Islamic State's claim to slain militant in Kashmir is another indicator of pan-Islamic presence in Valley

The Islamic State's claim to a Kashmiri militant who was killed by security forces on Friday is a disturbing element in an unfolding trend. It ties in with talk on the ground about the recent arrival of a new group of pan-Islamist militants dedicated to a Caliphate and imbued with an Islamic State-type ideology.

The group is said to have entered the Valley from around Gulmarg. A senior intelligence officer confirmed this rumour in an off-the-record chat a few days ago.

Representational image. Reuters

Representational image. Reuters

The group is presumed to comprise foreigners, but Mugees Ahmed Mir, the militant who was killed at Zakura, was a local. Zakura is a suburb of Srinagar, just beyond Kashmir University. Islamic State's initial claim over Mir was disputed immediately by various sides.

The Tehreek-ul-Mujahideen, which is affiliated to the Salafi Ahle-Hadith and to Pakistani handlers, made a counter-claim. Pakistan is likely to be very uneasy about a pan-Islamic movement in Kashmir, for that would undermine its claims to the contrary in the chanceries of the world and among Western opinion makers.


The Indian forces too were quick to deny any Islamic State presence in the Valley. The corps commander and the director-general of police addressed a joint press conference, where they denied Islamic State's claim and highlighted the successes enjoyed by the forces this year.

Their appearance, along with other ranking officers, on a Sunday was striking. For both officers are normally chary of the media limelight. Notwithstanding the various rebuttals, however, there is no denying that an Islamic State flag was draped over Mir's body.

The Musa factor

It's not clear how the new group relates to Zakir 'Musa' Bhat, who has been the flag-bearer of the Islamic State ideology in Kashmir over the past six months. According to one rumour heard a few days ago, Musa went to north Kashmir to welcome the militants.

Perhaps it's more pertinent that a large number of young Kashmiris had responded warmly to Musa's rhetoric about a global Caliphate and Shariat law after his audio recording went viral on 12 May. In that public message, he flayed politics and politicians, including the 'Hurriyat' groups. He also explicitly rejected all kinds of nationalism, including Kashmiri and Pakistani.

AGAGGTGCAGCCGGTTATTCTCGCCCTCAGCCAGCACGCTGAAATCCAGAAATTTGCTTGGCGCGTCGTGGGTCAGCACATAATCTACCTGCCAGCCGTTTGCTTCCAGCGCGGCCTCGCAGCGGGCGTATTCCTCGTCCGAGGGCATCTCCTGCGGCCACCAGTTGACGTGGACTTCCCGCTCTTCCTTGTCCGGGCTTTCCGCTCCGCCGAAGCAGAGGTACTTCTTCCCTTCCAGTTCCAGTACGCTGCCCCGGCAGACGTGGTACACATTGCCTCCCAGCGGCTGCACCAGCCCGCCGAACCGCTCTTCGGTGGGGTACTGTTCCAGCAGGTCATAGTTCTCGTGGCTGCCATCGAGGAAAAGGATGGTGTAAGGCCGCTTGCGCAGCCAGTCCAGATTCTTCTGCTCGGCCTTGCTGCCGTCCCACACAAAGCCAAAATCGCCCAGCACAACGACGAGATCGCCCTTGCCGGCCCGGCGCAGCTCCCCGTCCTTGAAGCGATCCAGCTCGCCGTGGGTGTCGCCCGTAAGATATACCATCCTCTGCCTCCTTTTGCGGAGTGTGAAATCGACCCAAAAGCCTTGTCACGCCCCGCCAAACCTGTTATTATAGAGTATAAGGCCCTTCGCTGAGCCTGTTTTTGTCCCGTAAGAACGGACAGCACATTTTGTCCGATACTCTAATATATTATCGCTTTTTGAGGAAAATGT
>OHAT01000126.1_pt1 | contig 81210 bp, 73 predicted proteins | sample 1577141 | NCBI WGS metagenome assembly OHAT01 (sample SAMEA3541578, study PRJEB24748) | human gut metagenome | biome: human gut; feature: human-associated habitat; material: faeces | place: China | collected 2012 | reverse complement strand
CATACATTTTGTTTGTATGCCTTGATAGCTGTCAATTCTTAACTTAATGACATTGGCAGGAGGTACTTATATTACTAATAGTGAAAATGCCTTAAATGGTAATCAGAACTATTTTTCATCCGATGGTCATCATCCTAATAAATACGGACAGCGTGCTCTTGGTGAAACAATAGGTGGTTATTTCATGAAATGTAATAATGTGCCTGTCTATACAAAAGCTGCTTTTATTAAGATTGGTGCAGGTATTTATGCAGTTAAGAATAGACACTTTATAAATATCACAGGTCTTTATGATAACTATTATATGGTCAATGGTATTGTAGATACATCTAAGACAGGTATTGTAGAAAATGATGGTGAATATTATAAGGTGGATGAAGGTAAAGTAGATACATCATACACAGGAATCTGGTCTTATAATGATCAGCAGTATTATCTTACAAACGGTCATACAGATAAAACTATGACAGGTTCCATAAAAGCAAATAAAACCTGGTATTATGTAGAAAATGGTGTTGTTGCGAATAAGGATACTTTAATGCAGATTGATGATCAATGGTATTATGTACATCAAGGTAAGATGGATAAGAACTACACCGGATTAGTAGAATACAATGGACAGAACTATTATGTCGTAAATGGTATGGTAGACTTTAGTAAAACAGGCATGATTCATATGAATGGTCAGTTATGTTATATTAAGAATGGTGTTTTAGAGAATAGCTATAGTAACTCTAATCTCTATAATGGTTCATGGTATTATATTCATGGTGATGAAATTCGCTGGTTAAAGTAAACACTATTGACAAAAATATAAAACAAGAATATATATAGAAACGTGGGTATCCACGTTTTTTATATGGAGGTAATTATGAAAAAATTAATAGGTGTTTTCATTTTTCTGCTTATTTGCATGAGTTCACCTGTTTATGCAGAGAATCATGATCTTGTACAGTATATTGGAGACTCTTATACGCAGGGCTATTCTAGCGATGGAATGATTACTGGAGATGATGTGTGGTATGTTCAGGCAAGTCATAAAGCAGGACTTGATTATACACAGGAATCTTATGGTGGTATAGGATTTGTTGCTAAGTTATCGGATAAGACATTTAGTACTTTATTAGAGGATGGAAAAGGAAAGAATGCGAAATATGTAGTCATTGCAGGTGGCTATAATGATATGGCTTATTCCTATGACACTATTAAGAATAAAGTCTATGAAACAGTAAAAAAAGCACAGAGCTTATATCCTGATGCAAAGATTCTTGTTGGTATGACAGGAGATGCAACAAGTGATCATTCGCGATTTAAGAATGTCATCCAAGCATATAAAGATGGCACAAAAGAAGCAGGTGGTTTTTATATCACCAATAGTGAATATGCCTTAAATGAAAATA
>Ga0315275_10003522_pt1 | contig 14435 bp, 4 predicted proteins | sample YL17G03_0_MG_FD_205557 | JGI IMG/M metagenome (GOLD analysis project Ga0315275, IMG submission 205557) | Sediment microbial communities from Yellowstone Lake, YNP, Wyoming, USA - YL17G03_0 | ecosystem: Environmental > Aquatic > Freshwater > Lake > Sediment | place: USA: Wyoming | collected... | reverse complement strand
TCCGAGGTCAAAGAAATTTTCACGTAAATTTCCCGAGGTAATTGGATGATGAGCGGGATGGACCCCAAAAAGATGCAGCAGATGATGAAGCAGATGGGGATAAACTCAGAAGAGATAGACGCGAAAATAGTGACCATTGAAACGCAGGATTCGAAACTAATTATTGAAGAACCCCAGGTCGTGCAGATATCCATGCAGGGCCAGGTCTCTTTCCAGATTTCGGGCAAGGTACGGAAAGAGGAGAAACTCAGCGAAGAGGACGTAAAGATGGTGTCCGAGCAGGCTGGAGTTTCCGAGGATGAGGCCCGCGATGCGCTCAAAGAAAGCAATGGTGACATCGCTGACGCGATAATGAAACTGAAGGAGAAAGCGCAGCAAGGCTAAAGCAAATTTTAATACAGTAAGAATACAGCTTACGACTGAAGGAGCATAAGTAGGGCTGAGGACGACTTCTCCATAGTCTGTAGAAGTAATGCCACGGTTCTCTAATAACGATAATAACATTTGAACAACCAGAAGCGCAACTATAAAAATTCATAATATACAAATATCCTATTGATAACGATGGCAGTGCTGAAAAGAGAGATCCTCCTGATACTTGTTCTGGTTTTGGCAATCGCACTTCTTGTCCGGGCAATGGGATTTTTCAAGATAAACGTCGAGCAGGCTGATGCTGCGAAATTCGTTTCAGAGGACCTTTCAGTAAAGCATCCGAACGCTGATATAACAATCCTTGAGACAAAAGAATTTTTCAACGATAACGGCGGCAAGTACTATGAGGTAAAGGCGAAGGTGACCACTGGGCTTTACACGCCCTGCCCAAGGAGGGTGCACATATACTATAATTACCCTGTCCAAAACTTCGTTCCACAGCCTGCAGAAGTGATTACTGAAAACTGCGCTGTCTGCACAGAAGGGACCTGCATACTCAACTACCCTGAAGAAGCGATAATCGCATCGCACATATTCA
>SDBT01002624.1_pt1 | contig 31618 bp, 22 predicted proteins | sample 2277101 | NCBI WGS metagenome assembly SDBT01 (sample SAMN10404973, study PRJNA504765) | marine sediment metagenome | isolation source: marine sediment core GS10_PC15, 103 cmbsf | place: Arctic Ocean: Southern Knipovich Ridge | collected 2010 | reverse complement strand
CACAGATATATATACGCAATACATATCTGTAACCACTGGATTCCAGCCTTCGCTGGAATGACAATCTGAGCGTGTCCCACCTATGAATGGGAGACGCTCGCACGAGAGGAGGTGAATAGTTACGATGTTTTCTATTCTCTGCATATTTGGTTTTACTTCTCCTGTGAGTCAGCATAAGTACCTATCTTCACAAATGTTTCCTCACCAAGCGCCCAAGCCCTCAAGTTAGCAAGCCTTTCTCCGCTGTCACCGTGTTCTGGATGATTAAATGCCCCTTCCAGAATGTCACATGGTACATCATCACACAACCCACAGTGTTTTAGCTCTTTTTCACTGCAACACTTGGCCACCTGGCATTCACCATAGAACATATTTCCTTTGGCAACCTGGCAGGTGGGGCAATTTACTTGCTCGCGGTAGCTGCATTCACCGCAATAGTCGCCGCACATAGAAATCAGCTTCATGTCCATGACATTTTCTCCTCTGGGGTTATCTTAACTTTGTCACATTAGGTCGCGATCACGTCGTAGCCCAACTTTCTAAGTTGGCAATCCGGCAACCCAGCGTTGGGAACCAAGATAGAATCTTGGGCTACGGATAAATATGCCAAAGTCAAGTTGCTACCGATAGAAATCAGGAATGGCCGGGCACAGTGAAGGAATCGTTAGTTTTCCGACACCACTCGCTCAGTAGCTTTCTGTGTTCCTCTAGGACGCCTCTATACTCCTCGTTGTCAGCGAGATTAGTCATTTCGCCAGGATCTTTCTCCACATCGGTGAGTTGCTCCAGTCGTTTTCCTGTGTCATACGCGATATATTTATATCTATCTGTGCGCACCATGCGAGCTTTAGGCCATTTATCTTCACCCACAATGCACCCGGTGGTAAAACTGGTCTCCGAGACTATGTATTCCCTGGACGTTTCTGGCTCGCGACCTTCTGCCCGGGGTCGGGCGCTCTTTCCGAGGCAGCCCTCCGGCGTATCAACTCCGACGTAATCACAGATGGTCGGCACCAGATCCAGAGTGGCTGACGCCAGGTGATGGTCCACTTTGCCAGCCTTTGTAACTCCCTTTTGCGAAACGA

Photo-ops showing masked boys with Islamic State flags and banners near Srinagar's Jamia Masjid on Fridays a few years ago may have been no more than a propaganda tool. But if those provocative images were calculated to loosen Delhi's purse-strings, they could now be coming home to roost.


High-stakes war

While there are different views on whether Islamic State is now actually present in the Valley, there can be little doubt that the stakes have risen.

In a major crackdown on north Kashmir's Hajin area on Saturday (the day after the Zakura encounter), forces killed six foreign militants of the Lashkar-e-Taiba. These included Owaid, son of Abdul Rehman Makki and nephew of Zaki-ur-Rahman Lakhvi, who is said to have masterminded the 26/11 Mumbai terror attacks.

Owaid's very presence in Kashmir indicates that strategists in Pakistan are rolling out the big guns. Dispatching Makki's son was no doubt a move meant to be a major morale-booster for LeT's cadre.

His death could lead to a spiral in violence, if those strategists push for a major retaliatory attack against a high-value target. A large number of foreign militants, perhaps three score, are said to have been lurking in the Hajin area for a long time. Predictably, they draw support from the local community which suffered terrible excesses of the 'Ikhwan' groups of mercenaries that worked with the army and BSF from 1994 to the turn of the century.

Policymakers must be careful not to repeat the mistakes of the past, nor to make fresh ones. The stakes are extremely high.


Published Date: Nov 20, 2017 09:00 am | Updated Date: Nov 20, 2017 09:00 am



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